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dc.contributor.authorMitchell, Carol
dc.contributor.authorJonker, David
dc.date.accessioned2016-07-21T13:34:06Z
dc.date.available2016-07-21T13:34:06Z
dc.date.issued2013
dc.identifier.citationMitchell, C., & Jonker, D. (2013). Benefits and challenges of a teacher cluster in South Africa: the case of Sizabantwana. Perspectives in Education, 31(4), 100-113.en_ZA
dc.identifier.issn0258-2236 (print)
dc.identifier.urihttp://hdl.handle.net/11660/3791
dc.description.abstractThis article explores teacher clusters as possible mechanisms for teacher development in dealing with a number of the difficulties facing education in the South African context. It describes the benefits and challenges experienced by primary school teachers who are involved in a self-sustaining teacher cluster (development and support group). This cluster is unique in that it focuses on psychosocial issues confronting the teachers in their classrooms. The study uses an interpretive qualitative approach to report on the experiences of the members of the cluster in an attempt to extract some lessons that may be useful to practitioners in the South African context. This study highlights the value of using a long-term developmental and organic approach to develop a community of practice for teacher support and development.en_ZA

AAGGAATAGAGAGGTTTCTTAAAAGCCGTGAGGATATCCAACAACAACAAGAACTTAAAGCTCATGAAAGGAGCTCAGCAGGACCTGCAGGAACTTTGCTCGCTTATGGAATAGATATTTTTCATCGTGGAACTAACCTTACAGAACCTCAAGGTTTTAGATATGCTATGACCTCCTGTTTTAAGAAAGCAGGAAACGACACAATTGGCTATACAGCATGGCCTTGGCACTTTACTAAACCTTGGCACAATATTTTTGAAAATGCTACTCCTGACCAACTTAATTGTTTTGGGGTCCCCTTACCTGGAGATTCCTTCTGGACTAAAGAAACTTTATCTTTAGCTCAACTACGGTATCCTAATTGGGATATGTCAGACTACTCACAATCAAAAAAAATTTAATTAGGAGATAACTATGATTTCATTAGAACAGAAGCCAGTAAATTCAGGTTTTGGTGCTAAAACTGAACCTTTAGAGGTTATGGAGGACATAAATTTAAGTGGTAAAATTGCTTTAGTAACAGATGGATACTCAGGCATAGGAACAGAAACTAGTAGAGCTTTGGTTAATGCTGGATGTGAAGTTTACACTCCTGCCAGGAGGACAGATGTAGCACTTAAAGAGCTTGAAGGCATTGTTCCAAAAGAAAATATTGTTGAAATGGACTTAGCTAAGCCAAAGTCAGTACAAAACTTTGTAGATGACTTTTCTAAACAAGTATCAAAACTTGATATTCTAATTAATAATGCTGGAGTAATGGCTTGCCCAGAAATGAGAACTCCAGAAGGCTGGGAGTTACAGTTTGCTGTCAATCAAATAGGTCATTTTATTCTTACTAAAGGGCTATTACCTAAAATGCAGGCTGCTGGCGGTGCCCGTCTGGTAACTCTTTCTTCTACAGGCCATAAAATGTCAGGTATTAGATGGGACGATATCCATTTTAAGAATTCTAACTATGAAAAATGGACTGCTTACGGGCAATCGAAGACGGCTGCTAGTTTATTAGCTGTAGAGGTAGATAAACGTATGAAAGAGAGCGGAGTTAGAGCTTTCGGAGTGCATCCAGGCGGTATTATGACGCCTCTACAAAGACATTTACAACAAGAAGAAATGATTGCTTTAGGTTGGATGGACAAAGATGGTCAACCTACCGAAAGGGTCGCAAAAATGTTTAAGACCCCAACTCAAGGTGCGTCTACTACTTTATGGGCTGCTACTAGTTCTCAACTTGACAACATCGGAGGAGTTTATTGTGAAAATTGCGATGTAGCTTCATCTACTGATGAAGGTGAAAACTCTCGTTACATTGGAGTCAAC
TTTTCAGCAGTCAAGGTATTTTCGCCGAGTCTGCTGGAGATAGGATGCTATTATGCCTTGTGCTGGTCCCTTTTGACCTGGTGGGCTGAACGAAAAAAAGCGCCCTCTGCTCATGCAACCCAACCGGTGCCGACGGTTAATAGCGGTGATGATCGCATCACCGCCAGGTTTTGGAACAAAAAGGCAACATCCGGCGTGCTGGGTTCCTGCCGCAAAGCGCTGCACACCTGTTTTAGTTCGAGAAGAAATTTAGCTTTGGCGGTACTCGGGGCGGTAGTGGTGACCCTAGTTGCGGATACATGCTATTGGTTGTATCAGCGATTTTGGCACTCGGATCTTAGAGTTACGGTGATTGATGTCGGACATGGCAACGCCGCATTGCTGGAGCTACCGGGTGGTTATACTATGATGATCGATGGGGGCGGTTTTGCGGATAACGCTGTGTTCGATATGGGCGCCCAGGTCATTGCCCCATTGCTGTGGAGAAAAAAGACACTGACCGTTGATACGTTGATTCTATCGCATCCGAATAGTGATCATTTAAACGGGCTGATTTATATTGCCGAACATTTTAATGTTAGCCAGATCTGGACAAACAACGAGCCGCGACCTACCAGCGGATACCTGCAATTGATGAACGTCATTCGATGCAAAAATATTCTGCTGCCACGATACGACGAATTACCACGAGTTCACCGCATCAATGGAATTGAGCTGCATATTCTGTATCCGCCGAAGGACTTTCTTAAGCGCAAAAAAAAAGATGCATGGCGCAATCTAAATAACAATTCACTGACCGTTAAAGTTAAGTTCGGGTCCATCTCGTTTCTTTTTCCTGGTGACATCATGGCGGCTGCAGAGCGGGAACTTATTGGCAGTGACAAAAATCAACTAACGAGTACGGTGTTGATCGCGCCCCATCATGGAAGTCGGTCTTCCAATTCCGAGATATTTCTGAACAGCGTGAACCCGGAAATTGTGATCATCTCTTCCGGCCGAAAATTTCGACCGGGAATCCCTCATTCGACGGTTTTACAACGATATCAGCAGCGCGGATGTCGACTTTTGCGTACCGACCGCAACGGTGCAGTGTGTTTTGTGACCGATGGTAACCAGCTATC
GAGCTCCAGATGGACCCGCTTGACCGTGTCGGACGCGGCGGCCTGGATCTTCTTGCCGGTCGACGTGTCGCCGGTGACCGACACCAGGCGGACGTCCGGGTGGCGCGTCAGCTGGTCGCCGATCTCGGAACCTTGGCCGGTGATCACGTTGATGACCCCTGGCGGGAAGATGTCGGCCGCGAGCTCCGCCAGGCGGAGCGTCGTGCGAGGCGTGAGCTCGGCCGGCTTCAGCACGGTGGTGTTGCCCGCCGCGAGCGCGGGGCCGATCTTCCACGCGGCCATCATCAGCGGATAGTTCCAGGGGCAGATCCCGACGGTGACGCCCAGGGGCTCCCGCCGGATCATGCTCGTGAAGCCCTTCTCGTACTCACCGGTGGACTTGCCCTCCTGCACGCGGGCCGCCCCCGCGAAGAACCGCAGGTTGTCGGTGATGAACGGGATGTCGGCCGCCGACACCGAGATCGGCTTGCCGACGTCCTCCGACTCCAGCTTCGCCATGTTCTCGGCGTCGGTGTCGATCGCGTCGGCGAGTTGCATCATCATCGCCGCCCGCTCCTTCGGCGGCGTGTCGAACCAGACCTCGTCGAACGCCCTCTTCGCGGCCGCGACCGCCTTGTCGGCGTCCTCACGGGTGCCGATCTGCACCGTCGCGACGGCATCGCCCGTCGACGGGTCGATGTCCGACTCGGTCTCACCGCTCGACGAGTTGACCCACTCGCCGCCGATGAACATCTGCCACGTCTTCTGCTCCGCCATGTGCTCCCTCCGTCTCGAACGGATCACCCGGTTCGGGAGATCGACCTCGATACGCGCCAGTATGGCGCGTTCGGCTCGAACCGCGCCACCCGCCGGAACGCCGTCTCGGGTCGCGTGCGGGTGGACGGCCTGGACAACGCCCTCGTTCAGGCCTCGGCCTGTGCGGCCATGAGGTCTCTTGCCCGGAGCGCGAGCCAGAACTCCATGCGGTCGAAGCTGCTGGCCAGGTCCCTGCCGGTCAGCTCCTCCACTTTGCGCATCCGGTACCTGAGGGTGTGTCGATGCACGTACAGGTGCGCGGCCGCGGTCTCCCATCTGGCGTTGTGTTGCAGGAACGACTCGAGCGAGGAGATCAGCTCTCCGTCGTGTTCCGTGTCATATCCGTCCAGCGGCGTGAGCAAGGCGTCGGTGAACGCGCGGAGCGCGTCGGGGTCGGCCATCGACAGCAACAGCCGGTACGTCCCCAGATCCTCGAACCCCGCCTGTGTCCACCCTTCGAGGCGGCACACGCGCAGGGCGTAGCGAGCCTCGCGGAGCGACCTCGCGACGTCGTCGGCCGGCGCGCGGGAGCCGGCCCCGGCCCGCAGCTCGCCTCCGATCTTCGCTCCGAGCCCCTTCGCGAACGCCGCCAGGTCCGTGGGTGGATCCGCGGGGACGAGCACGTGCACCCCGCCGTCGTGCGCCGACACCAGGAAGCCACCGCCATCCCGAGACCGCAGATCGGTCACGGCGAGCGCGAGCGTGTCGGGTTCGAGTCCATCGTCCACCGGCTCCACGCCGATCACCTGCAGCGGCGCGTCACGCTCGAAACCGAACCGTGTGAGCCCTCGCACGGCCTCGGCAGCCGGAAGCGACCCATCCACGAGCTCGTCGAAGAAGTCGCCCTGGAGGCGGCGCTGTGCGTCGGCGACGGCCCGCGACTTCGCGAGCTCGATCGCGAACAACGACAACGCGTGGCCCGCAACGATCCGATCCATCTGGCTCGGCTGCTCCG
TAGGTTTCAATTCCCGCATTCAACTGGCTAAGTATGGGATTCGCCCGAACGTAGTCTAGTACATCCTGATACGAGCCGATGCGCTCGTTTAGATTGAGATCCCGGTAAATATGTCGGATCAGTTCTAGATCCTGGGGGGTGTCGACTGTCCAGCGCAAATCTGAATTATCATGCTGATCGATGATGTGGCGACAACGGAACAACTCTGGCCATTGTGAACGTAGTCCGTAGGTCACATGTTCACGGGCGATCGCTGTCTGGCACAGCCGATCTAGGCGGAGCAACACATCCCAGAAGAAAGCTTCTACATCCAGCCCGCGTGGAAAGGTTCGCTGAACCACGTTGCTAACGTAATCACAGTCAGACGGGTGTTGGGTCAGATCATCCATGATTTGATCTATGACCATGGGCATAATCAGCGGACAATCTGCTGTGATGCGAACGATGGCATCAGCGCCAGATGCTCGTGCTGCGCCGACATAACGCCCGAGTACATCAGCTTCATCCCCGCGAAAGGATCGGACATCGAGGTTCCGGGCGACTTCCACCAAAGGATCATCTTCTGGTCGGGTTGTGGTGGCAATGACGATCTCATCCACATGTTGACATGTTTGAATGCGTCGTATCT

dc.language.isoenen_ZA
dc.publisherFaculty of Education, University of the Free Stateen_ZA
dc.subjectTeacher clusteren_ZA
dc.subjectPsychosocial supporten_ZA
dc.subjectCommunity of practiceen_ZA
dc.subjectAfrocentric approachen_ZA
dc.titleBenefits and challenges of a teacher cluster in South Africa: the case of Sizabantwanaen_ZA
dc.typeArticleen_ZA
dc.description.versionPublisher's versionen_ZA
dc.rights.holderFaculty of Education, University of the Free Stateen_ZA


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